Introduction to CouchDB with .NET part 5: concurrency and eventual consistency

Introduction

In the previous post we continued our discussion of the CouchDB HTTP API. In particular we looked at those endpoints that modify the database and the documents. We inserted a new database and some documents. We also saw how to update documents. An interesting feature of CouchDB is that it keeps the old versions of an updated document until the database is compacted. Document deletion marks a document with the “_deleted” flag set to true. We can still read the older versions of the document and restore it like it was before. Again, this can only be done until the database has been compacted. DB compaction generally removes old versions of a document and those documents that were marked with the “_deleted” flag. These versions are called revisions and we saw the role of revision IDs

In this post we’ll briefly discuss how concurrency is handled in CouchDB.

Concurrency

By concurrency in a database we mean that multiple threads simultaneously try to modify and read the same data record, i.e. a document in our case. A user is updating a Person document with a new name and another user is trying to read the same document. How should this situation be handled? We cannot serve up a partially modified document where, say, the first name of the Person document was updated but the last name is still in the process of being updated.

Databases implement concurrency control in different ways. One solution is to lock the record entirely while it is being updated. The thread that’s trying to read the record needs to wait until the update has been completed. Also, if the database is clustered then the master node replicates the updated record(s) to all the slaves. All that must happen before the updated data record is available for reads. This is called strong consistency (SC). The main advantage of SC is that clients of the database always get the most recent version of a record, i.e. they never see any stale data. SC is important in scenarios where it’s crucial to see the most recent copy of the data. Examples include banking and financial applications, user profiles, payment-related processes and the like. The downside of SC is that the database will show a lower degree of availability with more users due to the database locks.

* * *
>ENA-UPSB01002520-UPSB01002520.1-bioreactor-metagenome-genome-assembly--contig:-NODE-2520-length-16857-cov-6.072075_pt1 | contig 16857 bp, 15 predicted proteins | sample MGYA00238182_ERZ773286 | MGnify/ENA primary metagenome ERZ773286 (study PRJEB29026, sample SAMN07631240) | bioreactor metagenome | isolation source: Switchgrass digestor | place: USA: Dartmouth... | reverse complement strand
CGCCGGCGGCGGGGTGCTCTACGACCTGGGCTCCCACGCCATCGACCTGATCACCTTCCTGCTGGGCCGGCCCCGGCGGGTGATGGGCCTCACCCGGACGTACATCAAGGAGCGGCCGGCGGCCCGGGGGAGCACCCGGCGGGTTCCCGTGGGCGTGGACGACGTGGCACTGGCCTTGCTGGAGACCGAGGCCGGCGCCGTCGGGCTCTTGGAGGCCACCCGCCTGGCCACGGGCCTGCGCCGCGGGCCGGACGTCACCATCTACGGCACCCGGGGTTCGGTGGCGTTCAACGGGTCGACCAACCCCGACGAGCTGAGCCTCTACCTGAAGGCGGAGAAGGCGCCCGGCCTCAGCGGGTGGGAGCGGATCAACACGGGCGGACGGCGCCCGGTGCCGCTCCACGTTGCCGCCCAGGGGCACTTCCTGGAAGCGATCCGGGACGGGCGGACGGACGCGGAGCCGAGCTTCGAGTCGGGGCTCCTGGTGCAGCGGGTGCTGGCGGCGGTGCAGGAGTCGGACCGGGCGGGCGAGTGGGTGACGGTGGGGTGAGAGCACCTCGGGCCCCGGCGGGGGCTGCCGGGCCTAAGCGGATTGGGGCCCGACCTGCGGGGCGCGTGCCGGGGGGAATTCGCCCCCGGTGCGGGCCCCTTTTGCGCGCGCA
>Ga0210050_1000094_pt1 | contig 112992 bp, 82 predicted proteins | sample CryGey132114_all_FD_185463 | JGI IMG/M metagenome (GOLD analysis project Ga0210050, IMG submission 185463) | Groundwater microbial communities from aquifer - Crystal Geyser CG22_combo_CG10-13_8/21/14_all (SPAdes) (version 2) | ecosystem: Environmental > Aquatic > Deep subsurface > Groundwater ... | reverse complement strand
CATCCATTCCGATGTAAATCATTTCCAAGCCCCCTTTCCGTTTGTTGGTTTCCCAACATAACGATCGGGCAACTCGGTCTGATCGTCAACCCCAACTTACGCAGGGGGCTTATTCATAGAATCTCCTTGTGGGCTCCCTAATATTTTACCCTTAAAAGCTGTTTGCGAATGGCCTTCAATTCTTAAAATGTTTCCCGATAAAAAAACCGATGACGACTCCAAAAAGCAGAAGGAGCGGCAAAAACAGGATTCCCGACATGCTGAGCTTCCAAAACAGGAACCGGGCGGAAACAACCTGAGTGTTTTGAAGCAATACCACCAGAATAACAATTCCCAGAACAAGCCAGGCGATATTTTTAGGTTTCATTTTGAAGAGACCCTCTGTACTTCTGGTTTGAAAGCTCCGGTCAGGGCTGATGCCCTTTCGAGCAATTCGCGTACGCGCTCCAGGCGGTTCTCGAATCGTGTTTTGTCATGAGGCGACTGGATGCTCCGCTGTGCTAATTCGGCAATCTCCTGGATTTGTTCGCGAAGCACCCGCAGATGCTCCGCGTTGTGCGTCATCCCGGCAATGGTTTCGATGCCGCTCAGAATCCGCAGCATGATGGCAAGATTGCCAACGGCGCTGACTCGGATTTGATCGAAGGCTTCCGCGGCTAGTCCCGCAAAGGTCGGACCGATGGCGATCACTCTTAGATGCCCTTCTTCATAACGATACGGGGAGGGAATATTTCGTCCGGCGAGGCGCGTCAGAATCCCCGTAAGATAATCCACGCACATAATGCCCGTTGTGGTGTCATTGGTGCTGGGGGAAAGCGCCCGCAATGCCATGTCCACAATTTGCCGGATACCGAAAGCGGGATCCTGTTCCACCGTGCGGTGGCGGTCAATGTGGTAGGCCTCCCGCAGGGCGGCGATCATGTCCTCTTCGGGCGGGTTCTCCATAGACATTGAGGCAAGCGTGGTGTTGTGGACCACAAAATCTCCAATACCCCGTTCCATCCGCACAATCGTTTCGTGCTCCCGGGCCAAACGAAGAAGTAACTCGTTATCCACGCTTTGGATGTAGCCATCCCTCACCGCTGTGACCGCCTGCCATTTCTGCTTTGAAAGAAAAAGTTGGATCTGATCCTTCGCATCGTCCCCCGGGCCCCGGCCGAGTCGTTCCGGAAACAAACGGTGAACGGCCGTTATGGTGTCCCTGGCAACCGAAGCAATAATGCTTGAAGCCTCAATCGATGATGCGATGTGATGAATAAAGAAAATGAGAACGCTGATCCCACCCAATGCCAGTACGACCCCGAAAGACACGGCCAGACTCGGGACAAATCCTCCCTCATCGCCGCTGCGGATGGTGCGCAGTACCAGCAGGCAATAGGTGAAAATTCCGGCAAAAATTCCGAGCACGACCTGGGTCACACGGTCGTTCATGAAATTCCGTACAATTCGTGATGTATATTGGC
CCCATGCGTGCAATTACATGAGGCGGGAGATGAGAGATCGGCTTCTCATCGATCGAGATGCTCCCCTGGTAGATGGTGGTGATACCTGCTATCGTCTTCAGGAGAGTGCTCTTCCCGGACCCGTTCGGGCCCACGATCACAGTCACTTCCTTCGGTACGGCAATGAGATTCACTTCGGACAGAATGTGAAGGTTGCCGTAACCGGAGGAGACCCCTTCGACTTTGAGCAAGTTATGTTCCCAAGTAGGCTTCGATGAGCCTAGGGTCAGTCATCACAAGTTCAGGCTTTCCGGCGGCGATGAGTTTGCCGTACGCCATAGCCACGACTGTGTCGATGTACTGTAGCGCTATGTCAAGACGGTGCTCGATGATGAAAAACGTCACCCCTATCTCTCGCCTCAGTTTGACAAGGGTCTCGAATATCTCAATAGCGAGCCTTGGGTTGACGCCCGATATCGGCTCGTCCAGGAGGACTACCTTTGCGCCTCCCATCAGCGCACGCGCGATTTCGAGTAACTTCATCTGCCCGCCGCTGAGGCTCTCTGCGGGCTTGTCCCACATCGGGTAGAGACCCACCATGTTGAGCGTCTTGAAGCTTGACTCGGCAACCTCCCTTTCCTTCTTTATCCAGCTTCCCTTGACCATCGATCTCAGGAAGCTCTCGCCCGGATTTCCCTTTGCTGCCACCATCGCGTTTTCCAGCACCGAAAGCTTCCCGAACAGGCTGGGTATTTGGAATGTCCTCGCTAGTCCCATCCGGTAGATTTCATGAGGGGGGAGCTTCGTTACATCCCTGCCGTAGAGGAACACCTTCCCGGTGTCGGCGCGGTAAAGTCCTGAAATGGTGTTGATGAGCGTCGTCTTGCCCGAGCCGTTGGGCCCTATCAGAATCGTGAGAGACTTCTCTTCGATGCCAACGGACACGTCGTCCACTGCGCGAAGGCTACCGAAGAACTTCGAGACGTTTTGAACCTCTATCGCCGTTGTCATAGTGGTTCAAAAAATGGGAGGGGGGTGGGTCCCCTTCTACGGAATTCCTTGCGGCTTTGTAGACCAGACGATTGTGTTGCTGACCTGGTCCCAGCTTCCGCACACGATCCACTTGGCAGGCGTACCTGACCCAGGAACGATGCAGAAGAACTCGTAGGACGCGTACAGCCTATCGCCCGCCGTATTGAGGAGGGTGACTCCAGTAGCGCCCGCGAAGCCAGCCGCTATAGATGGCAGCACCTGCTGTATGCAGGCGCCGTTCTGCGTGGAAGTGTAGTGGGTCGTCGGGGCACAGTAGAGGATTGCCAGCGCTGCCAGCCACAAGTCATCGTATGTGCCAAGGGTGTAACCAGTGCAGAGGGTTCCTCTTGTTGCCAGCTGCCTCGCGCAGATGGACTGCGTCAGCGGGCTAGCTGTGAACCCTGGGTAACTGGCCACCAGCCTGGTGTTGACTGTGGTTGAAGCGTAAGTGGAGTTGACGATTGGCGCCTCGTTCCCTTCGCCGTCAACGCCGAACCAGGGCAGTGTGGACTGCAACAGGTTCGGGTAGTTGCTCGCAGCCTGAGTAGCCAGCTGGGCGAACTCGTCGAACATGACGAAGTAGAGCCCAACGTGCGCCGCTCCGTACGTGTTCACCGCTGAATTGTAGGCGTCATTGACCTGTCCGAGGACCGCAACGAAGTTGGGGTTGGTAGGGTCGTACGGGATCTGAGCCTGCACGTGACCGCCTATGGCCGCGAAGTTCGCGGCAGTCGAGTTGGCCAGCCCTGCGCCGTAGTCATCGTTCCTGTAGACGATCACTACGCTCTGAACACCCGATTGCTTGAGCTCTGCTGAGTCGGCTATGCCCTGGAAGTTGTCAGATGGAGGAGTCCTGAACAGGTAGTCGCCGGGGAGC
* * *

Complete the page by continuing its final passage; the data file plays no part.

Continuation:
Another solution is when the record is not locked while it is updated. Instead the caller will get the most recent available copy of the requested data record. Inevitably the user will get an outdated version of the document from time to time. This will be the case if a thread starts updating a document and another thread wants to read the document before the update process has been completed. However, if the caller repeats the read operation after the update has been finalised then they will get the most updated copy of course. This solution is called eventual consistency (EC). We have a similar situation in a database cluster where the master node completes the update and propagates the changes to the slaves. If the read request of the caller hits one of the slaves that has not yet received the updated copy then they will get an outdated version. However, the data will eventually be consistent across all nodes, hence the name of eventual consistency. The main advantage of EC is high availability in the absence of data locks. More threads will be served and get a response. Although some of the responses may be outdated, which is also the main disadvantage of EC. However, in most cases we’re only talking about milliseconds since updates and data replication between nodes are fast. So don’t be put off by EC serving up old records, it won’t take long minutes between update initiation and completion. A typical application for EC is comments on an article or blog. Probably no-one will care if an old copy of a comment is shown on a page for some milliseconds before it is updated in the view.